Whenever I suggest we go out into the garden, Garden Boy does an excited dance from foot to foot, pointing through the window and saying 'apple tree, apple tree'. Each time I must point out that we have already planted the trees and now we have to wait a long time for the apples to grow. His response to this is 'apple tree, apple tree'. I asked him earlier in the week if he wanted to go and look at them or plant more and he said he wanted to plant more. I suggested we plant something else, like broad beans, herbs or cress but he just pouted and said 'no, apple tree.' If he could, he would fill the garden with apple trees. This conversation inspired me to sit down with our Little Garden Helpers and imagine their perfect garden. When we had talked about it we made a picture to show what it would look like. And here it is;

Garden Boy wanted a garden full of apple trees, which was a perfect accompaniment to the garden full of bluebells desired by Garden Girl, so she could become 'Bluebell Fairy'. Bluebell Fairy needed a blue seat in the sun, with strawberries and banana's near by to eat. I can only assume Garden Boy will be eating the apples. They were unanimous in the request for a rainbow, with sun but no rain. In my own mind this means that it will always just have rained, so as the sun dries the flowers, there will be a beautiful scent in the air as we wander amongst the trees. Garden Boy also wanted lots of bumble bees and Garden Girl wanted blue butterflies. A shout of 'pink' from Garden Boy also added some pink butterflies to the final, beautiful garden, where I would love to spend an afternoon wandering amongst the trees and bluebells, before sitting in the sunny glade (beside the strawberry patch of course) reading a book and drinking lemonade while our Little Garden Helpers play hide and seek amongst the trees.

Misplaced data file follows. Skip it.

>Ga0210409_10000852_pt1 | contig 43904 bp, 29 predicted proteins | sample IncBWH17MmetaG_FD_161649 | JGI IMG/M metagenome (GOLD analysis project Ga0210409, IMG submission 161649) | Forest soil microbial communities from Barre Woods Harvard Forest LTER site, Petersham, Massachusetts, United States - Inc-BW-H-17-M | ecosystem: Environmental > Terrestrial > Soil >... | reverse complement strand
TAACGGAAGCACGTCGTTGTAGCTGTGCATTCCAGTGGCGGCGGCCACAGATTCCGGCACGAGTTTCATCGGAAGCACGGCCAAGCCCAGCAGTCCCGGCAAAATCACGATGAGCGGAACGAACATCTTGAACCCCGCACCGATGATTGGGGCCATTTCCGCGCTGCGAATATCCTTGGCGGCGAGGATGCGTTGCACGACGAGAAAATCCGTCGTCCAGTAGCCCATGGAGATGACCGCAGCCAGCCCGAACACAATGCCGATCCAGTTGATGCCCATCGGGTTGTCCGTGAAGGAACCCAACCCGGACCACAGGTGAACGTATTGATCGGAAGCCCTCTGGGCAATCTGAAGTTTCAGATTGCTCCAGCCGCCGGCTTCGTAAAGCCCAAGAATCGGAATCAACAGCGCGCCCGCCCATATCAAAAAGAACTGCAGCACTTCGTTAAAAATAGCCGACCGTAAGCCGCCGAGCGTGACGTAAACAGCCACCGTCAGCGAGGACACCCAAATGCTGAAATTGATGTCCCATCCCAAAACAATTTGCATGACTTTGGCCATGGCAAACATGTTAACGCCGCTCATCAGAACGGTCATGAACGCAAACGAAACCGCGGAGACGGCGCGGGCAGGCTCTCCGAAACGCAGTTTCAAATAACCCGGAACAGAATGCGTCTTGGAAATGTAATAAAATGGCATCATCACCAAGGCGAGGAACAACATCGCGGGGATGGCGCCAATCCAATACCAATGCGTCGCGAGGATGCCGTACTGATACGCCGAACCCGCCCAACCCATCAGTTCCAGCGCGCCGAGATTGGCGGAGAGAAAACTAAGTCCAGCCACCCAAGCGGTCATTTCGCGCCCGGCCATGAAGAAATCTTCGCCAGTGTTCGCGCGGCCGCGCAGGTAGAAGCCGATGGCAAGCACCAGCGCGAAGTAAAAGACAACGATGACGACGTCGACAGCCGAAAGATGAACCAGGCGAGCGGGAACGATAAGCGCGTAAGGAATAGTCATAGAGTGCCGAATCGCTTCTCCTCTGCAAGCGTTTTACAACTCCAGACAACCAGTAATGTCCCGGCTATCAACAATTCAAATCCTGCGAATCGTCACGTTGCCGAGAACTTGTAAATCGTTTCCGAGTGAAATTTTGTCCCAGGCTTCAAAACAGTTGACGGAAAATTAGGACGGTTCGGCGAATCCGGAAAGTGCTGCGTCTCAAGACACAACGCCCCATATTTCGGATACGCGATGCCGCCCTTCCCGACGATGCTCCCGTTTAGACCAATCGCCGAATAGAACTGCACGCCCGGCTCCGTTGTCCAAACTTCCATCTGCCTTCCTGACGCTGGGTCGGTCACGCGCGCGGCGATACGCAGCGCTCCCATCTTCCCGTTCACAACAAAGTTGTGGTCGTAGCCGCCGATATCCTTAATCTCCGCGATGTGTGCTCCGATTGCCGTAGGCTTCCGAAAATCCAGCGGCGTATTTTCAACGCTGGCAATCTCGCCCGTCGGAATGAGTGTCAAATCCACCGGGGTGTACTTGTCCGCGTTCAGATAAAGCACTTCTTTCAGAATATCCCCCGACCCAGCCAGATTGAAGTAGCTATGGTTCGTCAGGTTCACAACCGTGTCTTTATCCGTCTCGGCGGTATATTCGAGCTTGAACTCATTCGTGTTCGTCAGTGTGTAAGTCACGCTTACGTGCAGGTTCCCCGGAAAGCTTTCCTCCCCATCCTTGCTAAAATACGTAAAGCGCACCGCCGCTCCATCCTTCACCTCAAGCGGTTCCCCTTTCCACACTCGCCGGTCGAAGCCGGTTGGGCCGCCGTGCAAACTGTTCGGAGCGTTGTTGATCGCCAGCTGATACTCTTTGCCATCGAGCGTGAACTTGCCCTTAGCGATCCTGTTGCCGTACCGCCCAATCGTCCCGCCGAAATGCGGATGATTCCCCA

Tuesday 9 February 2010

LOB by Linda Newbery; A Review and an Interview

When Random House Children’s books offered me a free copy of Linda Newbery’s new book ‘LOB’, to review I was thrilled. I will readily admit to being a big fan of fiction for young adults and older children and I was already familiar with some of Newbery’s previous novels. LOB is aimed at the slightly younger audience of age 5-7, however this did not put me off as I knew from past experience the quality of Newbery’s writing. LOB did not disappointment and it is a genuine pleasure to be able to share the book with you.